- Raising the Bar: As seen in House Beautiful magazine, monogrammed soaps in pale spring hues and fragrances–green tea, bamboo birch, pomegranate and freesia–make perfect hostess gifts, or treats for oneself.
Gone are the ubiquitous gift guides of the holiday season, so what’s one to do when in need of a little something to cheer, or even a gift for birthdays, etc.?
Turn to magazine openers. Those quick hits of information found at the start of each issue tend to include at least one page of nifty little things.
Here are some examples from March magazines.
- Redbook magazine starts each issue with a selection of items in its “50 under $50″ column, which generally also includes 20 objects that cost less than $20. Among this month’s finds are a window-filled modernist cube fish bowl (who needs fish; this is cool in and of itself) and a makeup pouch inspired by a postcard, complete with mock address, stamps and airmail stickers–and makeup.
- Martha Stewart Living magazine‘s “Good Things” pages combine ideas and objects. This month there’s a green, spring, gardening theme and cheerful pieces such as a Calder-esque mobile in various hues of green.
- Dwell magazine. A wool rug in a pattern resembling an aerial view of the American heartland reminds me of a carpet quilt my grandmother made when I was a kid. I’d run around on it in my socks and pretend I was flying over the country.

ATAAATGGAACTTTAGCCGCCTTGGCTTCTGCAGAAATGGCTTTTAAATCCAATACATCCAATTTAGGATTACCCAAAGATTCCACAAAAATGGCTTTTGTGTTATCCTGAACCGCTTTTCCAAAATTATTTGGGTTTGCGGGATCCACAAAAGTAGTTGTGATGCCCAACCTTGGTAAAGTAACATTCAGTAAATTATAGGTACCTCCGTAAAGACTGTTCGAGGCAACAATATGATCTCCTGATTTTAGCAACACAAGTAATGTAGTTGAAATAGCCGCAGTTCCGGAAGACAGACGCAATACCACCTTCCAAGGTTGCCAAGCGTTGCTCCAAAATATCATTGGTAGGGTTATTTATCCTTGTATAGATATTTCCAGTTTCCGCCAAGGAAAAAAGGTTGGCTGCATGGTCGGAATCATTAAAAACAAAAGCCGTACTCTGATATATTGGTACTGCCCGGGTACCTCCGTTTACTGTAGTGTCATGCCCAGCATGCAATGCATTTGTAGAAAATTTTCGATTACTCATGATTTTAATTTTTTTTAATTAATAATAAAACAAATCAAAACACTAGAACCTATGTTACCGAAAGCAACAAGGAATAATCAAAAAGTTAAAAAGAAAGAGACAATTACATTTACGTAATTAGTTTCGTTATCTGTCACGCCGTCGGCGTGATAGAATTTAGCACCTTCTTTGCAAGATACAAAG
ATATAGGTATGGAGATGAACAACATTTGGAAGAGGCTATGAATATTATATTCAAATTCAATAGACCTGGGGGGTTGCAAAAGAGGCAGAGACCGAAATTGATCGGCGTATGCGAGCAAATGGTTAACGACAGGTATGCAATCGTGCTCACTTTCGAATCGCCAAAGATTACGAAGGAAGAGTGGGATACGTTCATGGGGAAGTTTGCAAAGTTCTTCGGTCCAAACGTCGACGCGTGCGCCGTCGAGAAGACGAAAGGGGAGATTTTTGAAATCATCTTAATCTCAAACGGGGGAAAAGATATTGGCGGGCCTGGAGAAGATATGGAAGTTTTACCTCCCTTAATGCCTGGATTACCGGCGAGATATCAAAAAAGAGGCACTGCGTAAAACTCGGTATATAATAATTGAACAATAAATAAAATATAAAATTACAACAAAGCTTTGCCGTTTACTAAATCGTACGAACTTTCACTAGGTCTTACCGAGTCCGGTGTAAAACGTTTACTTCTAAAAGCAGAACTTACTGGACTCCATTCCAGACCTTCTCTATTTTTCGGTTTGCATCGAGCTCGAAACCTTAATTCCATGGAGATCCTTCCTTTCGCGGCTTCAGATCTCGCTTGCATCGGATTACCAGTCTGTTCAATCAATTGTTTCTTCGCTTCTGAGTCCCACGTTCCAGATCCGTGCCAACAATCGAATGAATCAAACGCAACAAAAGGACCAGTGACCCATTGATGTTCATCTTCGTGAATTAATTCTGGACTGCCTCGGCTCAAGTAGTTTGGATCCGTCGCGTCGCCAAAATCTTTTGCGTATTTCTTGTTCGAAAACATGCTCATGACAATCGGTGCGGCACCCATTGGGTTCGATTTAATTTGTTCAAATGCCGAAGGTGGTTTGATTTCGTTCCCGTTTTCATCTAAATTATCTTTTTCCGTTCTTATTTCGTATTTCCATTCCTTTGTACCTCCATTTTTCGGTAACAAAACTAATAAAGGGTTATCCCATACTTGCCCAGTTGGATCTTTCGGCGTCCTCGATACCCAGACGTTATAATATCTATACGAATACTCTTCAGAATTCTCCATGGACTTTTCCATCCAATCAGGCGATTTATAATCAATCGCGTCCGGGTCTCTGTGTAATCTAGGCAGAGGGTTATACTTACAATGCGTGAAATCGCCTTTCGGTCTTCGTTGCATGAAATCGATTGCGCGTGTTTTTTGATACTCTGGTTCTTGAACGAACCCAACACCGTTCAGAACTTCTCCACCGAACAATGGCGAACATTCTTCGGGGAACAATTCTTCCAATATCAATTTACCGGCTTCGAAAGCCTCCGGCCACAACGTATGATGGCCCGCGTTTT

- There are several cool, fun items in Good Housekeeping magazine‘s “Idea File” this month, including coasters made from slices of birch branch, and pillows and slipcovers in bright, bold patterns from Finnish design firm Marimekko.
Well, just the other day I was in the salon and everyone was talking about keratin hair treatments. These are straightening treatments–expensive and time-consuming treatments–such as the Brazilian Blowout that are all the rage. If you’ve considered getting one, be sure to read the March issue of Good Housekeeping magazine.
The Good Housekeeping Research Institute tested four keratin treatments to see whether they contained formaldehyde. They all did and that, along with an Oregon OSHA report that the carcinogen was present in six other keratin treatments, led the Good Housekeeping Research Institute to recommend that readers avoid the treatments.
Can’t wait to show this story to my stylist.
There have been tons of stories about financial matters concerning senior citizens, usually focusing on retirement savings and budgets. This month Kiplinger’s Personal Finance magazine talks about a difficult situation facing many seniors–and their adult children: managing money when Alzheimer’s is involved.
In the Kiplinger’s story, Cameron Huddleston leads readers through the often emotionally charged steps of taking over management of a parent’s finances. Huddleston discusses warning signs, ways to bring up the subject when it’s time to make changes, and the importance of preserving dignity.
Things to keep in mind, Cameron says, include remembering that it is the disease, not you, that is taking away your parent’s independence and that if you don’t take action now, your loved one may end up sans funds later in life.
A sidebar to the informative piece explains different types of power of attorney as well as health-care proxies and living wills.